Our next hand dyed yarn update is all about aran; and having been knitting with it a lot recently as a result, it's reminded me how wonderful aran yarns are to work with! They're a joy to dye, they're lovely to twist up because they're full of bounce and very forgiving, they're lovely to work with because they knit or crochet up so quickly but without being too bulky, and they're lovely to wear because they don't feel heavy yet they are so warm and cosy.
Langdale Superwash Aran
We've always had one long-standing aran yarn, which you'll have known as Langdale Superwash Aran. It's 100% superwash merino, the same as our Pendle 4ply base. The merino is from non-mulesed flocks, you'll be pleased to hear, and it's the best quality merino with lovely long fibres and worsted spun so it doesn't pill. If you'd like to find out more about worsted spinning I really recommend having a read of THIS blog post by Hilltop Cloud.
That previous sentence mentioned two issues that I find myself talking about a lot in various Facebook groups and other discussions! Mulesing is a rather contentious issue; I won't go into detail now - that's for another blog post I think - but suffice to say we do not use merino wool from sheep that have been mulesed. It's only done in Australia (because of their climate) so it's only our merino fibre that this is relevant towards.
The second thing I mentioned was pilling. This can be really bad with merino - a lot of yarns, particularly bigger companies, use shorter and cheaper merino fibres, which means they're a lot more liable to get pulled out of the yarn and form a bobble (ie pill). We use long staple merino fibres of a really nice fine quality - it's more expensive but I believe that you get what you pay for, as I've got items I've been wearing for years that haven't pilled or felted. So this is why I have the confidence in the yarns that I use - that includes the aran! Here's a jumper I made in it a few years ago - barely a bobble in sight, and still nice and crisp with the stitch definition:
The pattern is September Morn by Thea Colman, I highly recommend it.
Anyway, so that's some background on our first aran yarn. What I really wanted to talk about is the fact that we are renaming it - basically I don't know why I didn't give it a name to match its 4ply counterpart, but hindsight is a wonderful thing! It wouldn't matter except we are also going to be introducing the same yarn base but in both DK AND chunky, and when we were talking about names for them I said "well it really needs to be Pendle DK and Pendle Chunky", but then I felt the aran really should match now, too. So.... this is a very long-winded explanation to just basically say: Langdale Superwash Aran is from now on going to be known as Pendle Aran.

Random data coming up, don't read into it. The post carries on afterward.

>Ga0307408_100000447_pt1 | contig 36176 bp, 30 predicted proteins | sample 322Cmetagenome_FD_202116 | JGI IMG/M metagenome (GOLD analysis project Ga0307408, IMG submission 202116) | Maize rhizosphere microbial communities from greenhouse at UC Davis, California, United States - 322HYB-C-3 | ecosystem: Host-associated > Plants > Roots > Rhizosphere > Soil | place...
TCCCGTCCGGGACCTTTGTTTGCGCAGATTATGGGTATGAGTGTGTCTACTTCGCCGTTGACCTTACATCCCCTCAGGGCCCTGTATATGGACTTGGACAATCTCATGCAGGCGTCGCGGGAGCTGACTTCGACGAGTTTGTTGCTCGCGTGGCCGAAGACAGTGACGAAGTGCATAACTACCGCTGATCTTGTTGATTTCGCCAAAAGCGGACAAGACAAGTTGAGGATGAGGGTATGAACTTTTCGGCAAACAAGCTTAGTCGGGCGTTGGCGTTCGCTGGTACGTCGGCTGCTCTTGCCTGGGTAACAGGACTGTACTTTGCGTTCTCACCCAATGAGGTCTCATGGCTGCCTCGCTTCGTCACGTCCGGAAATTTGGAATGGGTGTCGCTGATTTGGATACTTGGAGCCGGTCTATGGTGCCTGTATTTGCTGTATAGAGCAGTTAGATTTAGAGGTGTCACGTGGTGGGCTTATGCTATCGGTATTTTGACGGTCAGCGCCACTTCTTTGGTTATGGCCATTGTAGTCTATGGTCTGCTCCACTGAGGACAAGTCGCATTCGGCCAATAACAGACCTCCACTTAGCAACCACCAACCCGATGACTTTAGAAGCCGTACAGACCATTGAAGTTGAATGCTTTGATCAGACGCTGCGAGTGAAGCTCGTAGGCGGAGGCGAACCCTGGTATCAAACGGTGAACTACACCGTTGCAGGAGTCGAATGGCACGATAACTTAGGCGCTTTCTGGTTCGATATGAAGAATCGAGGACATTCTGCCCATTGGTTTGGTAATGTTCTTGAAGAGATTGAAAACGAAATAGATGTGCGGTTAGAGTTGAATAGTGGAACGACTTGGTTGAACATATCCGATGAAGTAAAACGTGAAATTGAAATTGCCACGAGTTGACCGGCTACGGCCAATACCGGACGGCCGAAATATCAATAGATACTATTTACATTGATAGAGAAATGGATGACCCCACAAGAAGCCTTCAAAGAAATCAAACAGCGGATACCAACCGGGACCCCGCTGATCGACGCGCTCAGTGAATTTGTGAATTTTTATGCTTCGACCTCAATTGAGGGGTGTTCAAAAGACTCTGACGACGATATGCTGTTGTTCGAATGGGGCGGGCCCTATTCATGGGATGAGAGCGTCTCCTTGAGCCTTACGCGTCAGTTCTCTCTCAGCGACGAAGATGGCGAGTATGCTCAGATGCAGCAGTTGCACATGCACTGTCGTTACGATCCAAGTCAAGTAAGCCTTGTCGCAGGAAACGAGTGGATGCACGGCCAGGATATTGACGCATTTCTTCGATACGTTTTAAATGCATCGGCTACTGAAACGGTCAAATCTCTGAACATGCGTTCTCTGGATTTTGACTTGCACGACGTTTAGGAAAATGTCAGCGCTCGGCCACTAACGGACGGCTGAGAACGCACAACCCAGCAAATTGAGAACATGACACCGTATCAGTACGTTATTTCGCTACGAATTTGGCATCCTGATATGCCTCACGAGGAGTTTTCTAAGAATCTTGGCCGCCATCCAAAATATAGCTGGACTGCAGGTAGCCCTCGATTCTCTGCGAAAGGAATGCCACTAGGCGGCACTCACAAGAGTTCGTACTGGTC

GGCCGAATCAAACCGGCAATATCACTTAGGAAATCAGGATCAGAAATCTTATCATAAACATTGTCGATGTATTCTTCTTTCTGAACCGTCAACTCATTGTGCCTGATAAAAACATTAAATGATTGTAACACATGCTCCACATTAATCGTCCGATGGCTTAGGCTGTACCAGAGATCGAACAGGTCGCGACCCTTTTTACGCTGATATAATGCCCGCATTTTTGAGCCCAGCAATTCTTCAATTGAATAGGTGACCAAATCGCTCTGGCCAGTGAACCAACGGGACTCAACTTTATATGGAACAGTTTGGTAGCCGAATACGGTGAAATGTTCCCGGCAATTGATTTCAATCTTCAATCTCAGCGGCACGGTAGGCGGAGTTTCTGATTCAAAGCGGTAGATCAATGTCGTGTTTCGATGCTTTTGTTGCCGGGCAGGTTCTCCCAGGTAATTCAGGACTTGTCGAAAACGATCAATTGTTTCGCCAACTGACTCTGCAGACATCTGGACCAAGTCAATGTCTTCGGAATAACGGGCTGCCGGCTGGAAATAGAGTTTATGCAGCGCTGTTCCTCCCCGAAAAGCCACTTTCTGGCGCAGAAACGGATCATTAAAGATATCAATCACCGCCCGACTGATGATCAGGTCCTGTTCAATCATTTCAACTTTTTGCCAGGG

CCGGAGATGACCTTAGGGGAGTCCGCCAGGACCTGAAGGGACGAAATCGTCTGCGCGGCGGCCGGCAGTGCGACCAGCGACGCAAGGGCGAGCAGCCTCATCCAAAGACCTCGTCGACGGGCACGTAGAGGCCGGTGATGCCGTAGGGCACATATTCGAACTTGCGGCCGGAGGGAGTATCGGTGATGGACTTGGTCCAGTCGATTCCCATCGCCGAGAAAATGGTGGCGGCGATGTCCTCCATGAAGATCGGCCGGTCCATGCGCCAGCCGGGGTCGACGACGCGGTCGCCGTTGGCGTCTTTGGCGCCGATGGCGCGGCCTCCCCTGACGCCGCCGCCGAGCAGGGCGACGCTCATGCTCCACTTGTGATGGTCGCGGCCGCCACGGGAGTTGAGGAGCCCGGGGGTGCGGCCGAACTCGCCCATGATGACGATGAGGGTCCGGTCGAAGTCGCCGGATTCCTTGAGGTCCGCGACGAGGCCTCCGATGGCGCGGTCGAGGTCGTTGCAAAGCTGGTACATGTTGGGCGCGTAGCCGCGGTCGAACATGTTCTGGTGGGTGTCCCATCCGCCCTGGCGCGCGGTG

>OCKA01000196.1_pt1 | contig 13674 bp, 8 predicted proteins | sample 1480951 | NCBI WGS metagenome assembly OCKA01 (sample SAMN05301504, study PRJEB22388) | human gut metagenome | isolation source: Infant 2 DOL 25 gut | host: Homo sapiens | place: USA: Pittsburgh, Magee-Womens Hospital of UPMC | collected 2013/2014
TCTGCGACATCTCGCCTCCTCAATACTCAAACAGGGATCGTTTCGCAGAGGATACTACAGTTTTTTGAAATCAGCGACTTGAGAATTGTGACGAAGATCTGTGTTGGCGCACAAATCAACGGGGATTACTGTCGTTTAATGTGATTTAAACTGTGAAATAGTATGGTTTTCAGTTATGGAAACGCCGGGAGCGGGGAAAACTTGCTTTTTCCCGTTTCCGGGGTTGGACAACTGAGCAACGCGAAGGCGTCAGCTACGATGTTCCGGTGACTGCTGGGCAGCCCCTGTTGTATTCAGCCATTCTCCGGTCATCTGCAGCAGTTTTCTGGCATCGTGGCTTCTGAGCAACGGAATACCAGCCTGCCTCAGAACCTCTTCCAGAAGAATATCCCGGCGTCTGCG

The next bit of news is a NEW aran yarn - hooray!
It's Bowland Aran so anyone who's familiar with our yarn should recognise that name and guess what the fibre content is! Same as our long-standing Bowland 4ply and Bowland DK, this is 100% superwash treated Bluefaced Leicester; a perennial favourite. I am really excited to bring this yarn to you! It's completely different to Pendle Aran but does have similar qualities - it's soft, squidgy, lightweight yet warm and cosy. The main difference is the wool type - I'm sure many of you will be familiar with the diffefrences between merino and BFL, but the BFL is all of the qualities I described but with a much more woolly feel - there are fibres sticking out, meaning it has a woolly halo. I've made fingerless mitts in it and they have pilled a bit - they are getting heavy use though - I've also made a hat in it and that's not pilled at all. The fingerless mitts still look and feel great though. I found (as with most yarns to be honest) that this yarn *really* softens with wear. It's like a pair of leather shoes! It seems to be nonetheless hardwearing, which is what I'd expect given my experience of wearing Bowland DK. It's got a lustre that the merino doesn't have, too - again if you've used BFL before you'll know of the amazing shine it has - BFL doesn't compare to many other types of wool so it's something you need to try in order to understand it, really. Anyway, here are my fingerless mitts and hat that I've made in it (the mitts are Lambing Mitts):
The hat is Castlelaw by Clare Devine. It's a great pattern and I really recommend it. I stopped the crown instructions early and worked three rounds of 1x1 twisted rib before casting off, in order to make a hat with a hole in for my hair - I often wear it tied up so wanted a hat that would let me do that. The colours haven't come out overly well in this pic - I must admit we struggled for light for photography last week as it was so dark (the challenges of winter photography!).
So there we have it; TWO ECY aran yarns - hooray! They'll both be on the website on Friday the 1st of November at 7pm, and if you want to go straight to the aran category where they'll be or to see what's currently in stock, just click HERE.